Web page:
Cozy up to big bowl of healthy Venison Chili. Chock full of herbs and spices, this recipe will warm you from the inside out and leave plenty for second helpings.

Venison chili in a white bowl.

When you’re lucky enough to have a freezer full of deer meat, or you know someone who does, making a big pot of chili is a no-brainer. Ground venison makes a fabulous substitute for ground beef, and since it’s so lean, there’s no need to drain off the extra fat.

This recipe can be made on the stove, Instant Pot, or in the crockpot; instructions for what you’re looking for are below. Plus, like every award winning venison chili recipe, there’s loads of ways to make this recipe exactly the way you want it: beans or no beans, spicy or mild…you get the picture.

Recipe ingredients:

Labeled venison chili ingredients in bowls.

Step-by-step instructions:

  1. First, heat some olive oil over medium-high heat. Sauté onions, bell pepper, chili powder, cumin, coriander, oregano, thyme, chipotle chili pepper or cayenne, and the salt and pepper. Continue to sauté until the vegetables soften, maybe 7 to 10 minutes.
    Vegetables cooking in a black pot.
  2. Stir in the garlic, then add the venison. If you’re using ground venison, break up the larger clumps with a wooden spoon. Cook until the meat is no longer pink. 5 minutes ought to do it.
    Venison chili ingredients cooking in a black pot.
  3. Then add the (drained and rinsed) beans, tomatoes, and tomato purée, and bring the contents to a simmer. Cover the pot and cook for 30 minutes, then cook for 30 minutes longer with the lid off.
    Venison chili in a black pot.
  4. Before you serve the chili, give it a taste and adjust the seasoning, if needed. Then serve it up in big bowls with all your favorite chili toppings: shredded cheddar cheese, a dollop of sour cream, and lots of chopped scallions.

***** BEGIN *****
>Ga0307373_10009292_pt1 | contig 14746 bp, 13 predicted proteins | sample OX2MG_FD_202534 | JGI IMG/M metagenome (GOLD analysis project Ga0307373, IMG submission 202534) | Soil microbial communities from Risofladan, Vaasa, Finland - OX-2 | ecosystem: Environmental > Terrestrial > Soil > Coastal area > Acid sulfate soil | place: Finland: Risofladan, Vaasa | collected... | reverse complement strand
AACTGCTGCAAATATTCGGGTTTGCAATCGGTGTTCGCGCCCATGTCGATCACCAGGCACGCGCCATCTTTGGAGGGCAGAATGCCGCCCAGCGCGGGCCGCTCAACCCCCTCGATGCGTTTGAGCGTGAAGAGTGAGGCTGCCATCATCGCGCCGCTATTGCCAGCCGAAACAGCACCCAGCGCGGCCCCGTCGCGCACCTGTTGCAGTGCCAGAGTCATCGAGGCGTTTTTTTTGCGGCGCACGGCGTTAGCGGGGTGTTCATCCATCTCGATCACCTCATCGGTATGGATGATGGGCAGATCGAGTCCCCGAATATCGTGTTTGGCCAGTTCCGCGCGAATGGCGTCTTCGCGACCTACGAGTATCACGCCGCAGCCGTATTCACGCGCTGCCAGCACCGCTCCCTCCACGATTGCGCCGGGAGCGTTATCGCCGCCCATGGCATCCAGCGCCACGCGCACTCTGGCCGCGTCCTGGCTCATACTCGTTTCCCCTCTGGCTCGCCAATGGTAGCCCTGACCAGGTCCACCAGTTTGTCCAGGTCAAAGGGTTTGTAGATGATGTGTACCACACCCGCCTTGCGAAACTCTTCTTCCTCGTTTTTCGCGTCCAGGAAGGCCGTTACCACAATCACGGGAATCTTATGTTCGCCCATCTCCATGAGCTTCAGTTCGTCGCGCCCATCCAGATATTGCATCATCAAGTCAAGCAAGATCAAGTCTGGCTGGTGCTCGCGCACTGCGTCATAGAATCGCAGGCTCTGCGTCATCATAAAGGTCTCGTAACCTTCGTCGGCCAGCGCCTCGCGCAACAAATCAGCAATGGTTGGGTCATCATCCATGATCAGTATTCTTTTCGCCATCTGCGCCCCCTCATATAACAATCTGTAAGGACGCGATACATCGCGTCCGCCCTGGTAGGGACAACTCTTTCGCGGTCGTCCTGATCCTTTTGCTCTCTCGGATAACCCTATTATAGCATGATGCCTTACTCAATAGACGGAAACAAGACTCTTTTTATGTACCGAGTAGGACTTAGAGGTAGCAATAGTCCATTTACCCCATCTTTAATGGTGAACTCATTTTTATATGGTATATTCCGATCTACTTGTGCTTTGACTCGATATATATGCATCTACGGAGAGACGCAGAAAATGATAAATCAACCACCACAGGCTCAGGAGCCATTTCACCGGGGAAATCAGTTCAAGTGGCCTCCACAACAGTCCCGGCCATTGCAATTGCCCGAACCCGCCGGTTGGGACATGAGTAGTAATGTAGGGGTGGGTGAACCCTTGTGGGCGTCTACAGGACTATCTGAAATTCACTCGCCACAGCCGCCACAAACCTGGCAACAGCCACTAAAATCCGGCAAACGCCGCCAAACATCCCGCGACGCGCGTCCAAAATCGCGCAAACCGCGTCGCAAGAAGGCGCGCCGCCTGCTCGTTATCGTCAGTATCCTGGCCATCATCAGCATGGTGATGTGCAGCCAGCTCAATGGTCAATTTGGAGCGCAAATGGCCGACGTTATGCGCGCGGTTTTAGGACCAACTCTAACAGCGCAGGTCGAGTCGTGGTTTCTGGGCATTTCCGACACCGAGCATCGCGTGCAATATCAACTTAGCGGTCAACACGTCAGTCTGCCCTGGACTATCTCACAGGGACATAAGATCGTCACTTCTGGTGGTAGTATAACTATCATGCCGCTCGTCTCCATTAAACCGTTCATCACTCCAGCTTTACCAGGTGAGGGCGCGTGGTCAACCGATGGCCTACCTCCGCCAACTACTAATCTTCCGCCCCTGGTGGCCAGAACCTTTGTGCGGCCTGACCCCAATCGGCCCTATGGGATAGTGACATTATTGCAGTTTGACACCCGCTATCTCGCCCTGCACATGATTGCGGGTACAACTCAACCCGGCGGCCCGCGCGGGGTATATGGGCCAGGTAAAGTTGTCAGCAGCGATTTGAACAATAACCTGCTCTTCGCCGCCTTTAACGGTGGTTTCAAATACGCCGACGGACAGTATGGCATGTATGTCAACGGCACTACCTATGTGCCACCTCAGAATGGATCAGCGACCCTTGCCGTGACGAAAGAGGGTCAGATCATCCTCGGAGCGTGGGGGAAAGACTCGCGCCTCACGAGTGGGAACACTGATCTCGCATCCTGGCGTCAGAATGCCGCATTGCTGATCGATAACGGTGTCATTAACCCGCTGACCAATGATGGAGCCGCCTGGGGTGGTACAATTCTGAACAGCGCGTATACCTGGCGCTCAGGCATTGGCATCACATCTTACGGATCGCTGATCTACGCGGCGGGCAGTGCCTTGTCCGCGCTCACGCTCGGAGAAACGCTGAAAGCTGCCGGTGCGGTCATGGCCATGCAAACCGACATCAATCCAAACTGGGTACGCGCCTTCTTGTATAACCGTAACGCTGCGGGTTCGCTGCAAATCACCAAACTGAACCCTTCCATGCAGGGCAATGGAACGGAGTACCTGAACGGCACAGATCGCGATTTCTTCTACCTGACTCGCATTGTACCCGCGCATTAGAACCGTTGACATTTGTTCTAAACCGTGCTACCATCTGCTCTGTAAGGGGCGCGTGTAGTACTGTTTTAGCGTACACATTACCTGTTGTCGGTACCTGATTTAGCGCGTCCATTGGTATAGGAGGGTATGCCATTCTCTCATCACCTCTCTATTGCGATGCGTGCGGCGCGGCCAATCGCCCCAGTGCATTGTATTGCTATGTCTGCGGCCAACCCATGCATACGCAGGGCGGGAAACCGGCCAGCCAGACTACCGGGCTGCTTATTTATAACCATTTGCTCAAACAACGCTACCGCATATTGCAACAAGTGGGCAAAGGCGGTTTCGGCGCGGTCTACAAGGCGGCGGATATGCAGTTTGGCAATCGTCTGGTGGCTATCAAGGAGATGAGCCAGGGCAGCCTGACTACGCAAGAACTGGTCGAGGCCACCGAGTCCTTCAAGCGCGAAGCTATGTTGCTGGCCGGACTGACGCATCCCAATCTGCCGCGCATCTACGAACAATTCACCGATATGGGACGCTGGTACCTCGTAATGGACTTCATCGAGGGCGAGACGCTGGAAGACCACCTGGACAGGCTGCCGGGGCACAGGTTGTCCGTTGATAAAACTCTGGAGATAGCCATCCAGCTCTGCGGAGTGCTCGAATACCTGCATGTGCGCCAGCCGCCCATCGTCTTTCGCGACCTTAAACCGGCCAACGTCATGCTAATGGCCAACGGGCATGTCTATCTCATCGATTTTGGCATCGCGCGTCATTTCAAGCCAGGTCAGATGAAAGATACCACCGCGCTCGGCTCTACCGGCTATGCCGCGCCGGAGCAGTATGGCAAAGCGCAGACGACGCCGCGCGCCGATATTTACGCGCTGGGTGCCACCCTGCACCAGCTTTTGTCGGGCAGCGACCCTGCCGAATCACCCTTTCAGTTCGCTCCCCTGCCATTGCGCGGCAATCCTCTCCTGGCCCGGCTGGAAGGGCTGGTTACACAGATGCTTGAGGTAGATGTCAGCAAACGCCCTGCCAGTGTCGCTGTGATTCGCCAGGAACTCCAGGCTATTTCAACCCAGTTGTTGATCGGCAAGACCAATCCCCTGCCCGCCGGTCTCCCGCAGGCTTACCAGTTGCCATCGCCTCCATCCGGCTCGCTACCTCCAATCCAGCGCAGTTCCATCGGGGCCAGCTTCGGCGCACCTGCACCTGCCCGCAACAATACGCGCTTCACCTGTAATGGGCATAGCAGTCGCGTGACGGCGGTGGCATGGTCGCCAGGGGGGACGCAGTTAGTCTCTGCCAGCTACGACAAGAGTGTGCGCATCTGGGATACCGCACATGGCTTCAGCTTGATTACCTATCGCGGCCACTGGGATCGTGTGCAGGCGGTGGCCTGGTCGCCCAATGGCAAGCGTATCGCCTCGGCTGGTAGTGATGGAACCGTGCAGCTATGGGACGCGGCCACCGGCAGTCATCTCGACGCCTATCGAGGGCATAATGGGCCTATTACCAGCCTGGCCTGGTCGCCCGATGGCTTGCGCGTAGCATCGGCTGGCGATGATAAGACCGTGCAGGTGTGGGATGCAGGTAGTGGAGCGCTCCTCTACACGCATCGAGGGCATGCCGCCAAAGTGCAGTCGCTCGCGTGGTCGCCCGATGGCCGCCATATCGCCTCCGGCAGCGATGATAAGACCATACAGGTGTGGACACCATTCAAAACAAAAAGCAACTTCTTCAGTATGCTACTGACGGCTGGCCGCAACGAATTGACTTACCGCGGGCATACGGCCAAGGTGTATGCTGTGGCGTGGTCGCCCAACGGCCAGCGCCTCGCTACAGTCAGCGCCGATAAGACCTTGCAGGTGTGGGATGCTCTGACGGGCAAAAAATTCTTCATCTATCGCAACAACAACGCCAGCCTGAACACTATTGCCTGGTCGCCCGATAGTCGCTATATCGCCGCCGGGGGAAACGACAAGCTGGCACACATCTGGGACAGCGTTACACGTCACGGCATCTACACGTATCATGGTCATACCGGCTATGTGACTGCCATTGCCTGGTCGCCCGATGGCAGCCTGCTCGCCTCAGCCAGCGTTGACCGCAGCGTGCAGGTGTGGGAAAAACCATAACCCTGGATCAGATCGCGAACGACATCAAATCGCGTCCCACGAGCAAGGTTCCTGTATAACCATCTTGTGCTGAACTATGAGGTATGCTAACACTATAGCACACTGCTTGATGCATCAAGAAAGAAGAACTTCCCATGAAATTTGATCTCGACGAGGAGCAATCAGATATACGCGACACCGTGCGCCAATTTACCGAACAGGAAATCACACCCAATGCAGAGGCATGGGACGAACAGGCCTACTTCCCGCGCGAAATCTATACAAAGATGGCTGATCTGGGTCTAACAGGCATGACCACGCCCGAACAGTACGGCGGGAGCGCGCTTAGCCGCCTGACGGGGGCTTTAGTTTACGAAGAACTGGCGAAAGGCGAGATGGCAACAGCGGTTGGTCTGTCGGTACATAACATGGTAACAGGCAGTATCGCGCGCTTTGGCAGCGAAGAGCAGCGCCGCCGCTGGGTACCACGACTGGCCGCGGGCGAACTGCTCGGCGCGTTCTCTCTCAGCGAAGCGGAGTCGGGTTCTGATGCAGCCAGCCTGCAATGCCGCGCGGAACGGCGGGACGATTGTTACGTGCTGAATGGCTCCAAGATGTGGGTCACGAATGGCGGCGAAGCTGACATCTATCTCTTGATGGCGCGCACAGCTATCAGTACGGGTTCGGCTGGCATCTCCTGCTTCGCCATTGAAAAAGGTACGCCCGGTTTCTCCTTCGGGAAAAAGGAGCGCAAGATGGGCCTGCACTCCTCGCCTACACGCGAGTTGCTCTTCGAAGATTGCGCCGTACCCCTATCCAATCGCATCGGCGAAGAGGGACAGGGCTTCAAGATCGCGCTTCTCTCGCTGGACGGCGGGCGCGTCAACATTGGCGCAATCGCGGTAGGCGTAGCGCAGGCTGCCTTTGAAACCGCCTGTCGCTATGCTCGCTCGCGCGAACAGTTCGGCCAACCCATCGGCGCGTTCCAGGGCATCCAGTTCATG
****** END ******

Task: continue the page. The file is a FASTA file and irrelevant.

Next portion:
Recipe tips and variations:

  • Using dried beans: 1 pound (about 2 cups) of dried beans yields 6 to 7 cups cooked beans. One 15-ounce can of cooked beans yields 1 ¾ cups beans after draining, making it equivalent to ¼ to ⅓ pounds ( or ½ to ¾ cup) dried. Cook your beans in unsalted water beforehand, then measure them out and add them to the pot.
  • Spicy chili: Add dried ancho, chipotle, guajillo, or New Mexican chilies to the pot to bump up the heat, add some sweetness, or make deer chili a little more complex.
  • Just add bacon: A handful of cooked bacon or crumbled chorizo cooked with the onions, and add another layer of delicious flavor to the pot.
  • No beans: Some chili lovers insist beans don’t belong in a traditional chili. No matter where you stand on the bean issue, you can leave them out. Just add extra meat and some extra veggies.
  • Chocolate in chili: Yes, you read that right! A square or two of unsweetened baking chocolate makes a bold, deeply delicious chili (Skyline’s famous Cincinnati Chili uses a little bit of chocolate). Some cooks even pour in a little strong coffee to get that roasted taste. Try it!
  • Beer: A can of good beer cooks down and gently flavors your deer stew. Especially good over open fires, with lots of friends.
  • Stew meat chili: You can use chunks of venison for a heartier stew, but it might take longer to cook. Dredge the stew meat in salt, pepper, and flour and add to the pot. Simmer for 1 ½ to 2 hours until fork tender.
  • Super healthy: Beef up the vegetables. Add celery, red bell pepper, fresh tomatoes, even a little chopped carrot.

Venison chili in a white bowl.

Slow cooker:

  1. Get the chili started in a Dutch oven by softening the vegetables and browning the meat, following steps one and two in the recipe.
  2. Then transfer everything to a slow cooker large enough to hold it all, add the tomatoes and beans, and cook on HIGH for 4 hours or LOW for 8 hours.

Instant pot: